FCEVs - Vs - BEVs
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Lithium battery powered EVs are now a common sight on our roads, such as the Tesla S. But what about when a car breaks down? Roadside recovery will take you to the nearest garage for a conventional BEV, but with the SmartNet™ Universal system, you can have a replacement fitted by the roadside in a couple of minutes and be back on your way.
Hydrogen fuel cells offer a potentially very clean, energy-dense and easy to recharge energy source for electric vehicles and other systems, but are currently complicated, expensive and potentially dangerous to operate because of the high pressures involved. In comparison, Lithium-ion batteries, although less energy-dense and slower to recharge, are as clean, much cheaper, easier and safer to handle.
Without any doubt, hydrogen cannot compete efficiency wise either, in terms of wind/solar (assuming renewable energy as the electrical input) conversion to road miles. Not only that, but as battery recycling improves, rare earth metals might be reclaimed such as to approach the sustainability of fuel cells. Though fuel cells only have a finite life, just the same a batteries. Hence, both need regular servicing, repair and replacement.
Why then is hydrogen being developed with such gusto?
Lithium battery packs come in a multitude of shapes and sizes, hindering the mass take up of electric vehicles. Renewable electricity obtained via direct coupling (wind/solar), grid-balancing services such as with the SmartNet™ system, offers a more efficient mobility infrastructure for long term sustainability and the elusive circular economy. The Better Place EV service station above, exchange battery cartridges, but could not cater for hydrogen vehicles or offer load levelling for national grids.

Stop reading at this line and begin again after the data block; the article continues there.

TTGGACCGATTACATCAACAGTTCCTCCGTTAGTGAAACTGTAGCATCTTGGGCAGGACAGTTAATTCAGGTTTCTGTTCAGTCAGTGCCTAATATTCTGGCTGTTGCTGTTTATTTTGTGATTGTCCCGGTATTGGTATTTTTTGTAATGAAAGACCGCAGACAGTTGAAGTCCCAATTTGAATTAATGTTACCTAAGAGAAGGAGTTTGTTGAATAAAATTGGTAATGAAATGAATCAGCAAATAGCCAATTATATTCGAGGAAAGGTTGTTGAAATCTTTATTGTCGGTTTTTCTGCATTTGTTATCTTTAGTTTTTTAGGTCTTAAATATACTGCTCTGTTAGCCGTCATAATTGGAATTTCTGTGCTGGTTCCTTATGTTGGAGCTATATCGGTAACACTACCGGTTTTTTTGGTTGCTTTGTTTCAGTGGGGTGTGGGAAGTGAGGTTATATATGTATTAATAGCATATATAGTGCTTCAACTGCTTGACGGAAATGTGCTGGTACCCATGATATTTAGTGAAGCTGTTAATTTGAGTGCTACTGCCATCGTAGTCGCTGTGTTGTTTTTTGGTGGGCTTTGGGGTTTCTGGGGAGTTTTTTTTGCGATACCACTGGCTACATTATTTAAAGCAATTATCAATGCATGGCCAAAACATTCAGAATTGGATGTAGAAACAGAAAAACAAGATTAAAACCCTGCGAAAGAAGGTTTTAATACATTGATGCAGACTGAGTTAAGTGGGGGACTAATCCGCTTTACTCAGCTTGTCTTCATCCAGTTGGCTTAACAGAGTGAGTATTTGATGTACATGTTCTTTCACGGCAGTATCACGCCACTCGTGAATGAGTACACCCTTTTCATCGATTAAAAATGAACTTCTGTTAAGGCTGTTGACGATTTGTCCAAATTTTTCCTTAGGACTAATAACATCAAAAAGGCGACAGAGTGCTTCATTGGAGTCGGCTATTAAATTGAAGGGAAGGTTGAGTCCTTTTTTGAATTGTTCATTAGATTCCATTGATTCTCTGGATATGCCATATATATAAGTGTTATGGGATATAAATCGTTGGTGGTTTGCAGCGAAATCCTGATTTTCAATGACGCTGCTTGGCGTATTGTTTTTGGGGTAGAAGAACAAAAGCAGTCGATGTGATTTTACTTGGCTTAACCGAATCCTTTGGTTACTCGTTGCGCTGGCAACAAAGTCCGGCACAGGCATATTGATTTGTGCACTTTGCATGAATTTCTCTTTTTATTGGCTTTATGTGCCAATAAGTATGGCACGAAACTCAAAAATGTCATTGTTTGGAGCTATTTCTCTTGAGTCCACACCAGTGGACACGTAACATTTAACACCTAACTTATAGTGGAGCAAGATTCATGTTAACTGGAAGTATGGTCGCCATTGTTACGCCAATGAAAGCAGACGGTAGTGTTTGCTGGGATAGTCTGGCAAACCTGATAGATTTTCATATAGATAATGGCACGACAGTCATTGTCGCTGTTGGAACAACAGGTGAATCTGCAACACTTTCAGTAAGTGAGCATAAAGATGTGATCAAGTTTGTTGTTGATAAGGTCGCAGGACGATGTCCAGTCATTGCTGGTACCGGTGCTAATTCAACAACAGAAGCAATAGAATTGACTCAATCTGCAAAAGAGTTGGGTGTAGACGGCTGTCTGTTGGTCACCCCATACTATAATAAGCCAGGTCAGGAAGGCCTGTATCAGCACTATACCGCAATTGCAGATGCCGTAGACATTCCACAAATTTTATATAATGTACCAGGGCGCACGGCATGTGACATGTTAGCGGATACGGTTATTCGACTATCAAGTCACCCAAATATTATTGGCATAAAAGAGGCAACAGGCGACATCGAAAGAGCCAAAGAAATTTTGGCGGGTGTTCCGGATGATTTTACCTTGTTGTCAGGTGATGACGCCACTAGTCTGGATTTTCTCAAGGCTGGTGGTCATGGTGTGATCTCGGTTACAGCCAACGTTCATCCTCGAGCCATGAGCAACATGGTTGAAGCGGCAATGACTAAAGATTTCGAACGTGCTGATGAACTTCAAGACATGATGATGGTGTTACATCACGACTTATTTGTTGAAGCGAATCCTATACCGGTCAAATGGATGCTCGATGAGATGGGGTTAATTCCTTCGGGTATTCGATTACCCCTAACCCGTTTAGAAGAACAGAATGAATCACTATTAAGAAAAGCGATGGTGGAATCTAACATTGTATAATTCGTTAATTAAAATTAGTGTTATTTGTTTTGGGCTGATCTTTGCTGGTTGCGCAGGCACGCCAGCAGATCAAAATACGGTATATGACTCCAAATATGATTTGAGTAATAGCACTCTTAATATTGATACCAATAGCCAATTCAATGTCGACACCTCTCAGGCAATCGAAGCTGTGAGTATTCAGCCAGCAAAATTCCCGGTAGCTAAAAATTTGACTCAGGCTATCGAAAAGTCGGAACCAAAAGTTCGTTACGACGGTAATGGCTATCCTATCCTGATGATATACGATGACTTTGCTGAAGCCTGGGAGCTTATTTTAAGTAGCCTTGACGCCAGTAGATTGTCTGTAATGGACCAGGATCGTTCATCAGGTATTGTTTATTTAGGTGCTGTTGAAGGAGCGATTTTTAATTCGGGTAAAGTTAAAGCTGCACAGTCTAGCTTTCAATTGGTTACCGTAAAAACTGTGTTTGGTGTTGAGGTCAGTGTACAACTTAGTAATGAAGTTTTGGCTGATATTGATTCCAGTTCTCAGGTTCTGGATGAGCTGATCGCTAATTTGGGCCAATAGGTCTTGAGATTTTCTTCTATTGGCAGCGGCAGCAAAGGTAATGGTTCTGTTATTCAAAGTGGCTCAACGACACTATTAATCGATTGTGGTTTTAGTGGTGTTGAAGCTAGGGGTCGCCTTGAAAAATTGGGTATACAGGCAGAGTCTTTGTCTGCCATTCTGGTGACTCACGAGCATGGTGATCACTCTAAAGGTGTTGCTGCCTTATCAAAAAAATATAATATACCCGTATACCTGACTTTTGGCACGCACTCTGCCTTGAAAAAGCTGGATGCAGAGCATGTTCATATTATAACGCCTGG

Fuel cells and batteries are similar as they both release stored energy as electricity. But a battery stores energy in its electrode chemistry, while a fuel cell uses an external fuel such as hydrogen allowing it to continue operating as long as fuel is supplied to it - without recharging.
Unlike conventional batteries however, fuel cells do not contain harmful materials, nor do they have moving parts thereby minimizing maintenance requirements - and platinum is recoverable and recyclable virtually 100%.
The ideal would thus be a 'Hydrogen Battery,' except for the cost of hydrogen at the moment. But this is reducing with more efficient electrolyzers, to the point where hydrogen can compete with diesel.
As of April 2021, no major vehicle OEM has adopted the Universal standard for any of their battery or hydrogen powered vehicles, despite the general duty, hence obligation to cooperate to find solutions. Yet, the adoption of a standard, offers a way to accelerate the transition from carcinogenic petrol and diesel cars, through and including battery electrics, to FCEVs, when a sensible energy infrastructure mix is possible at far lower financial risk.
We imagine that politicians are extremely nervous at the moment, with 2030-35 targets looming large and no transport-energy policies on the table that are capable of living up to their dream of zero emissions mobility.
Fuel cell powered EVs have an even more acute refueling problem than battery electrics, with less than 200 service stations in the entire world at time of writing - and no possibility of refueling at home. Ouch!
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